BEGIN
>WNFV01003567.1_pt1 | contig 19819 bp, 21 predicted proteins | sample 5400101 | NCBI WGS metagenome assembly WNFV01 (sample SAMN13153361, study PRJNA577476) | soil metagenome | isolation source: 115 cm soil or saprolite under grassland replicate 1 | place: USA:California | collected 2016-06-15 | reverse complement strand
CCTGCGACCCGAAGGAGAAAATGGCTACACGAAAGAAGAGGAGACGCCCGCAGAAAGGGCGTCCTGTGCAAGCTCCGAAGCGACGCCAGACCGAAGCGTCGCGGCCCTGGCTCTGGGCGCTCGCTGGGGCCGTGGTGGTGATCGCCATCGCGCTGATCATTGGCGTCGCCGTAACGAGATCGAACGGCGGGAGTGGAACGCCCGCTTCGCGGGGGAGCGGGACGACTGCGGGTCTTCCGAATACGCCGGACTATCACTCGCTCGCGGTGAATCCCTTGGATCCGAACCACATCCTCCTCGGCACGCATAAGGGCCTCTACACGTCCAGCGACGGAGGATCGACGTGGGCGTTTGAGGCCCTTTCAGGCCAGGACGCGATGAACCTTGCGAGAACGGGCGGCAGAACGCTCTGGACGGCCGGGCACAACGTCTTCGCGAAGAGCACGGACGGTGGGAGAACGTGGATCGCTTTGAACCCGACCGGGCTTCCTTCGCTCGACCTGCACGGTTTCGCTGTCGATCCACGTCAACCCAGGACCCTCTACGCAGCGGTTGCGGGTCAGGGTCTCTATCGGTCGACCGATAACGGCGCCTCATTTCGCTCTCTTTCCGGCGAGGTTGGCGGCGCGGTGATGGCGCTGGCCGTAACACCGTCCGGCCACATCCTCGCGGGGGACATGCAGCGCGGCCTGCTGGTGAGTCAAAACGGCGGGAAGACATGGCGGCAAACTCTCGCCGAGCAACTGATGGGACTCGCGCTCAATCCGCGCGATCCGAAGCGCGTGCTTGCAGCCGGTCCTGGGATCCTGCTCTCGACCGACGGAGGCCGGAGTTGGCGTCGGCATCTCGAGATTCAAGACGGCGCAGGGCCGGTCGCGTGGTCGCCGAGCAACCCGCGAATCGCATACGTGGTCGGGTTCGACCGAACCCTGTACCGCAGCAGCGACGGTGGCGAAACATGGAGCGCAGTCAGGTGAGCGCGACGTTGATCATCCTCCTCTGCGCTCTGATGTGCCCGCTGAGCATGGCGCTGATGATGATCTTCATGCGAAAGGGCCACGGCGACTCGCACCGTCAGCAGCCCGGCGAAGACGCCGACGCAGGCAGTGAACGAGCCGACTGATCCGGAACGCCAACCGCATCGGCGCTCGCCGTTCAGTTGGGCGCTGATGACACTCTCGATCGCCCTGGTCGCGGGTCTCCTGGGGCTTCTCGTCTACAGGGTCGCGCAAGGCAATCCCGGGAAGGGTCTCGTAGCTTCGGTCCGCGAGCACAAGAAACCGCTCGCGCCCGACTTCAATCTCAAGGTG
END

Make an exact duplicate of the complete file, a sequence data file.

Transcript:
>WNFV01003567.1_pt1 | contig 19819 bp, 21 predicted proteins | sample 5400101 | NCBI WGS metagenome assembly WNFV01 (sample SAMN13153361, study PRJNA577476) | soil metagenome | isolation source: 115 cm soil or saprolite under grassland replicate 1 | place: USA:California | collected 2016-06-15 | reverse complement strand
CCTGCGACCCGAAGGAGAAAATGGCTACACGAAAGAAGAGGAGACGCCCGCAGAAAGGGCGTCCTGTGCAAGCTCCGAAGCGACGCCAGACCGAAGCGTCGCGGCCCTGGCTCTGGGCGCTCGCTGGGGCCGTGGTGGTGATCGCCATCGCGCTGATCATTGGCGTCGCCGTAACGAGATCGAACGGCGGGAGTGGAACGCCCGCTTCGCGGGGGAGCGGGACGACTGCGGGTCTTCCGAATACGCCGGACTATCACTCGCTCGCGGTGAATCCCTTGGATCCGAACCACATCCTCCTCGGCACGCATAAGGGCCTCTACACGTCCAGCGACGGAGGATCGACGTGGGCGTTTGAGGCCCTTTCAGGCCAGGACGCGATGAACCTTGCGAGAACGGGCGGCAGAACGCTCTGGACGGCCGGGCACAACGTCTTCGCGAAGAGCACGGACGGTGGGAGAACGTGGATCGCTTTGAACCCGACCGGGCTTCCTTCGCTCGACCTGCACGGTTTCGCTGTCGATCCACGTCAACCCAGGACCCTCTACGCAGCGGTTGCGGGTCAGGGTCTCTATCGGTCGACCGATAACGGCGCCTCATTTCGCTCTCTTTCCGGCGAGGTTGGCGGCGCGGTGATGGCGCTGGCCGTAACACCGTCCGGCCACATCCTCGCGGGGGACATGCAGCGCGGCCTGCTGGTGAGTCAAAACGGCGGGAAGACATGGCGGCAAACTCTCGCCGAGCAACTGATGGGACTCGCGCTCAATCCGCGCGATCCGAAGCGCGTGCTTGCAGCCGGTCCTGGGATCCTGCTCTCGACCGACGGAGGCCGGAGTTGGCGTCGGCATCTCGAGATTCAAGACGGCGCAGGGCCGGTCGCGTGGTCGCCGAGCAACCCGCGAATCGCATACGTGGTCGGGTTCGACCGAACCCTGTACCGCAGCAGCGACGGTGGCGAAACATGGAGCGCAGTCAGGTGAGCGCGACGTTGATCATCCTCCTCTGCGCTCTGATGTGCCCGCTGAGCATGGCGCTGATGATGATCTTCATGCGAAAGGGCCACGGCGACTCGCACCGTCAGCAGCCCGGCGAAGACGCCGACGCAGGCAGTGAACGAGCCGACTGATCCGGAACGCCAACCGCATCGGCGCTCGCCGTTCAGTTGGGCGCTGATGACACTCTCGATCGCCCTGGTCGCGGGTCTCCTGGGGCTTCTCGTCTACAGGGTCGCGCAAGGCAATCCCGGGAAGGGTCTCGTAGCTTCGGTCCGCGAGCACAAGAAACCGCTCGCGCCCGACTTCAATCTCAAGGTG